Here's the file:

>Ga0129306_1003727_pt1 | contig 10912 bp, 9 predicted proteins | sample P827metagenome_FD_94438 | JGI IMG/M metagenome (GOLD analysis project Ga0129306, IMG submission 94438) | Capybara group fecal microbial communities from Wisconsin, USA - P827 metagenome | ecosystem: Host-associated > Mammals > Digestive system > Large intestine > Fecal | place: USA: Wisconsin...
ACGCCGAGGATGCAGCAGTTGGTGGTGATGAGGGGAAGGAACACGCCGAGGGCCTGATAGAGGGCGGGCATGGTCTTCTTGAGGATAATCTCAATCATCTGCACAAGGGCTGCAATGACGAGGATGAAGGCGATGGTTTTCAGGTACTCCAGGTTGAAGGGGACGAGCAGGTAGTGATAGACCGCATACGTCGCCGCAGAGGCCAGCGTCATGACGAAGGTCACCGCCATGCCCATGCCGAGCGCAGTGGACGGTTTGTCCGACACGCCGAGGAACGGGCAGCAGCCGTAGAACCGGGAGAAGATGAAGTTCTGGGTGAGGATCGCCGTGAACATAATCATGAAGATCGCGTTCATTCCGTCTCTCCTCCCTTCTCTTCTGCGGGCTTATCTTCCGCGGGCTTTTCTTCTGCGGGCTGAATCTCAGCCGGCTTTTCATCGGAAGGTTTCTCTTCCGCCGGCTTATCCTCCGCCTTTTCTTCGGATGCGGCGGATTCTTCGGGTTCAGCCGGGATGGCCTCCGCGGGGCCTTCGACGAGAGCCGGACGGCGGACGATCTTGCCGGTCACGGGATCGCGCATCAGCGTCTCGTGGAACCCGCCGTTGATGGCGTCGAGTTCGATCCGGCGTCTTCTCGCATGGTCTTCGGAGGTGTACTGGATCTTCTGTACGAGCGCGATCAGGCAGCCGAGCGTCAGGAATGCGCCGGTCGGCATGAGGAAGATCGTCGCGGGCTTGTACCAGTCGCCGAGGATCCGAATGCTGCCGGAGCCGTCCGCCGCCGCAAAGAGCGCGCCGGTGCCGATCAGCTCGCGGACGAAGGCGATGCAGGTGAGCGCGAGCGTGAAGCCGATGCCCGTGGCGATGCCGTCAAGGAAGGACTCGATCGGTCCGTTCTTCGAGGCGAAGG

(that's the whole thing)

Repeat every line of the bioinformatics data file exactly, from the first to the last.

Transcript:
>Ga0129306_1003727_pt1 | contig 10912 bp, 9 predicted proteins | sample P827metagenome_FD_94438 | JGI IMG/M metagenome (GOLD analysis project Ga0129306, IMG submission 94438) | Capybara group fecal microbial communities from Wisconsin, USA - P827 metagenome | ecosystem: Host-associated > Mammals > Digestive system > Large intestine > Fecal | place: USA: Wisconsin...
ACGCCGAGGATGCAGCAGTTGGTGGTGATGAGGGGAAGGAACACGCCGAGGGCCTGATAGAGGGCGGGCATGGTCTTCTTGAGGATAATCTCAATCATCTGCACAAGGGCTGCAATGACGAGGATGAAGGCGATGGTTTTCAGGTACTCCAGGTTGAAGGGGACGAGCAGGTAGTGATAGACCGCATACGTCGCCGCAGAGGCCAGCGTCATGACGAAGGTCACCGCCATGCCCATGCCGAGCGCAGTGGACGGTTTGTCCGACACGCCGAGGAACGGGCAGCAGCCGTAGAACCGGGAGAAGATGAAGTTCTGGGTGAGGATCGCCGTGAACATAATCATGAAGATCGCGTTCATTCCGTCTCTCCTCCCTTCTCTTCTGCGGGCTTATCTTCCGCGGGCTTTTCTTCTGCGGGCTGAATCTCAGCCGGCTTTTCATCGGAAGGTTTCTCTTCCGCCGGCTTATCCTCCGCCTTTTCTTCGGATGCGGCGGATTCTTCGGGTTCAGCCGGGATGGCCTCCGCGGGGCCTTCGACGAGAGCCGGACGGCGGACGATCTTGCCGGTCACGGGATCGCGCATCAGCGTCTCGTGGAACCCGCCGTTGATGGCGTCGAGTTCGATCCGGCGTCTTCTCGCATGGTCTTCGGAGGTGTACTGGATCTTCTGTACGAGCGCGATCAGGCAGCCGAGCGTCAGGAATGCGCCGGTCGGCATGAGGAAGATCGTCGCGGGCTTGTACCAGTCGCCGAGGATCCGAATGCTGCCGGAGCCGTCCGCCGCCGCAAAGAGCGCGCCGGTGCCGATCAGCTCGCGGACGAAGGCGATGCAGGTGAGCGCGAGCGTGAAGCCGATGCCCGTGGCGATGCCGTCAAGGAAGGACTCGATCGGTCCGTTCTTCGAGGCGAAGG